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Indian ATM dispenses dummy ‘children bank’ currency

An ATM in Delhi spewed dummy 2,000-rupee notes issued by the ‘Children Bank of India’, prompting an investigation into the embarrassing lapse, police said Wednesday, months after the government’s shock cash ban triggered painful shortages. A customer care executive claimed he had been taken for a ride after the automatic teller machine run by the...

SAMAA | - Posted: Feb 22, 2017 | Last Updated: 4 years ago
SAMAA |
Posted: Feb 22, 2017 | Last Updated: 4 years ago
Indian ATM dispenses dummy ‘children bank’ currency

atm

An ATM in Delhi spewed dummy 2,000-rupee notes issued by the ‘Children Bank of India’, prompting an investigation into the embarrassing lapse, police said Wednesday, months after the government’s shock cash ban triggered painful shortages.

A customer care executive claimed he had been taken for a ride after the automatic teller machine run by the government-owned State Bank of India spilled out the fake bills on February 6.

Instead of the logo of India’s central bank, the bills were marked ‘Children Bank of India’ and on the other side with a cheeky ‘Entertainment Bank of India’.

“The case is under investigation. We have seized the notes and informed the bank about the incident,” investigating officer Upender Singh told AFP.

The dummy pink notes looked similar to the newly minted 2,000-rupee notes introduced in November after Prime Minister Narendra Modi’s decision to ban all 500 and 1,000-rupee bills.

A police officer sent to the spot to verify the claims also received a fake 2,000-rupee ($30) note when he withdrew money from the ATM, Singh said.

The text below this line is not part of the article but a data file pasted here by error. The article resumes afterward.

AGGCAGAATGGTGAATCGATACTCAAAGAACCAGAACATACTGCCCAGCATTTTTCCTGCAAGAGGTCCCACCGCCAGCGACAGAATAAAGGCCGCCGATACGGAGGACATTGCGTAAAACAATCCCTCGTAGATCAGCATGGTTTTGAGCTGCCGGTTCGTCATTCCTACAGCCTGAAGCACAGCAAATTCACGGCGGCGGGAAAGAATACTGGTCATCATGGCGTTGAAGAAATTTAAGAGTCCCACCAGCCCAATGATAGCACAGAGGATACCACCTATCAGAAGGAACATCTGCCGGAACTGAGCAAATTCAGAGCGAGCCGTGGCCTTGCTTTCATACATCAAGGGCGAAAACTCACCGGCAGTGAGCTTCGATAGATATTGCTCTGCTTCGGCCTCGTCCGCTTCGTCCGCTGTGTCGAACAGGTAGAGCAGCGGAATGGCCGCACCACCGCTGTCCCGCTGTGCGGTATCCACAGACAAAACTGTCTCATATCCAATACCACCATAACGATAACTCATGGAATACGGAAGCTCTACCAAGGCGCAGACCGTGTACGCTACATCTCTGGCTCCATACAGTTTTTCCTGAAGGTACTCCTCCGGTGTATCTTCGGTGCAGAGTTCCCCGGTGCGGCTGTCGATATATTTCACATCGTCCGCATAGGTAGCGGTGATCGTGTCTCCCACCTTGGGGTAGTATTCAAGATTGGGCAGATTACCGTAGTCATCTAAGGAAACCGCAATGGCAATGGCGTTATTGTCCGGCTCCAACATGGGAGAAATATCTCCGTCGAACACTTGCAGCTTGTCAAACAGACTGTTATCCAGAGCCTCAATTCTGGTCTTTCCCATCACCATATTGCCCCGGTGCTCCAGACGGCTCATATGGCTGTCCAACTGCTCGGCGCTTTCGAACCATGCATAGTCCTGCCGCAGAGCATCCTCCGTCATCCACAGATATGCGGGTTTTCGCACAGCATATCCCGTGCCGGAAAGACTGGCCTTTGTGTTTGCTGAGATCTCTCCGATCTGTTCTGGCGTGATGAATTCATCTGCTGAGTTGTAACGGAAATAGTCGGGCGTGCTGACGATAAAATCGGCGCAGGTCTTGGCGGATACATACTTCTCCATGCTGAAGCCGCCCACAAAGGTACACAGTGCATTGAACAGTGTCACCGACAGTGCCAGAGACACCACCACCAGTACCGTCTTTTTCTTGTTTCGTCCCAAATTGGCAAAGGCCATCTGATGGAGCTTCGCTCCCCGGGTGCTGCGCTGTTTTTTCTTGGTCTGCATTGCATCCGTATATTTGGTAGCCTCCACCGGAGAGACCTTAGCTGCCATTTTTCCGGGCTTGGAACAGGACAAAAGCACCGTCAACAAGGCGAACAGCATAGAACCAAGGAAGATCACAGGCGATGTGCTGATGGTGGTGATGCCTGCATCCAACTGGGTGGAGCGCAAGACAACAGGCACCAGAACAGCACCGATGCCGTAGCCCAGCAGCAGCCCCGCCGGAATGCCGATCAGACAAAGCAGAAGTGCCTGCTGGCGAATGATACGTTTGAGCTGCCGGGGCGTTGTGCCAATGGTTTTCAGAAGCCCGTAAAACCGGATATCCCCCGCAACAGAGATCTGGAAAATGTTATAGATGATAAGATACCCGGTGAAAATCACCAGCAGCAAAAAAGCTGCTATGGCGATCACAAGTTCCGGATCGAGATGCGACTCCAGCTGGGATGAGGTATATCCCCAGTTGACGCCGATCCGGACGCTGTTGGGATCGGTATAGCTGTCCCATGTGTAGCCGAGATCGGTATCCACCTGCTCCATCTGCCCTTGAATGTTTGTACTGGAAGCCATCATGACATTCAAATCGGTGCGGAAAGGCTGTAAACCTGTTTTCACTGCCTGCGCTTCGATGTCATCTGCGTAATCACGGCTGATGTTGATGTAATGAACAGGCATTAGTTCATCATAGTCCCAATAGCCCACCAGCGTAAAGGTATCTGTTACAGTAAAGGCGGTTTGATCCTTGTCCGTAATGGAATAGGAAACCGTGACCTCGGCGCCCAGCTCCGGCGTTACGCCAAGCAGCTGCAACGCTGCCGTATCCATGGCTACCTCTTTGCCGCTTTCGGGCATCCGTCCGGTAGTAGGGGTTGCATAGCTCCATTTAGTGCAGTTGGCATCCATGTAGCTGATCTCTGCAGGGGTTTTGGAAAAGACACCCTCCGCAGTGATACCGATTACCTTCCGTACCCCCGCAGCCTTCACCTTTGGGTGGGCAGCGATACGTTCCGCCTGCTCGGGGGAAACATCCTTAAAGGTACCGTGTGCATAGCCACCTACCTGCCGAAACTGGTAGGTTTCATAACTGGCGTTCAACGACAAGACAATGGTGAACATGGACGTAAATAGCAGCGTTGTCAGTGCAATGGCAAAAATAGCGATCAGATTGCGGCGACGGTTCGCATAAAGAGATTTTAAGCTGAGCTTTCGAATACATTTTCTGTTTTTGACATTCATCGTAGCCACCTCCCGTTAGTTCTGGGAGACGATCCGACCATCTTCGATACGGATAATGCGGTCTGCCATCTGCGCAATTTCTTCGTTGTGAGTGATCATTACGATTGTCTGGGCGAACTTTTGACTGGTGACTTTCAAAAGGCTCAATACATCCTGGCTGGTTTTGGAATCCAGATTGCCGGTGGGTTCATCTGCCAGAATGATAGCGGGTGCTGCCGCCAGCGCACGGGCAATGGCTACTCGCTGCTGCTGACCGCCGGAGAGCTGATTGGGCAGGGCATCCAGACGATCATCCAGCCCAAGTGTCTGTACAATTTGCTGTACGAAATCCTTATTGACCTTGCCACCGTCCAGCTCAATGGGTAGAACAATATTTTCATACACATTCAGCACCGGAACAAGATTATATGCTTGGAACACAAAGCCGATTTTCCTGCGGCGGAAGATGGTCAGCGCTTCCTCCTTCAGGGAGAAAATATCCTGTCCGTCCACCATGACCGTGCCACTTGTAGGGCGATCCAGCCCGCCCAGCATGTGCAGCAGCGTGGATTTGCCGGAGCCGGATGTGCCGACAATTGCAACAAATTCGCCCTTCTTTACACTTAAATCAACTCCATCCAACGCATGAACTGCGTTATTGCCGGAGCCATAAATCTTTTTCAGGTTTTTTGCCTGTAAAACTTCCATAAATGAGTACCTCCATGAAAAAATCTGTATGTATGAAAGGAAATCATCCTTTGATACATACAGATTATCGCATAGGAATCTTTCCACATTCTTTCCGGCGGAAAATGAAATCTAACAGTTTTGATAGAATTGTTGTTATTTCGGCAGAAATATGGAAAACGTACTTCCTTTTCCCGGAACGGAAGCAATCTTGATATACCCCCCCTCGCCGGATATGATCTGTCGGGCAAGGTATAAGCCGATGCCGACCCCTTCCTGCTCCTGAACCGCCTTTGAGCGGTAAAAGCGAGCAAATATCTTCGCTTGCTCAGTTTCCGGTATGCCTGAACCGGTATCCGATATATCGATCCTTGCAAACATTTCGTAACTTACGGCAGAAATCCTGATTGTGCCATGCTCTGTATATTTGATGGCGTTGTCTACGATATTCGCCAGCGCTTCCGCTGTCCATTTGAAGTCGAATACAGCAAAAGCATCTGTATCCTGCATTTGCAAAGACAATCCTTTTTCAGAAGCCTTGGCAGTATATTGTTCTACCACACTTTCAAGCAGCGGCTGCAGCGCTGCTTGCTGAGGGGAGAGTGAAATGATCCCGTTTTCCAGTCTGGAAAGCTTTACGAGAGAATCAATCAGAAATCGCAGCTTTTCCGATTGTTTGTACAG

“We are trying to find how these notes found their way into the system. The bank has also launched an internal investigation.”

The fake bills matched the colour and font of the real notes but read ‘Guaranteed by the Children’s Government’ instead of ‘Guaranteed by the Central Government’.

The bills also showcased images of independence hero Mahatma Gandhi similar to the original notes but bore a ‘PK’ logo instead of the bank seal.

“I promise to pay the barer two thousand coupens,” read the mis-spelt message on the note instead of the statutory pledge of the central bank.

Such dummy notes are sold across India at roadside shops and are popular with children.

Modi’s move to ban the notes was aimed at ending large-scale tax evasion and counterfeiting of currency.

But the decision removed around 86 percent of India’s available cash at one stroke, triggering huge queues outside banks and ATMs and painful shortages for hundreds of millions of people reliant on hard currency. – AFP

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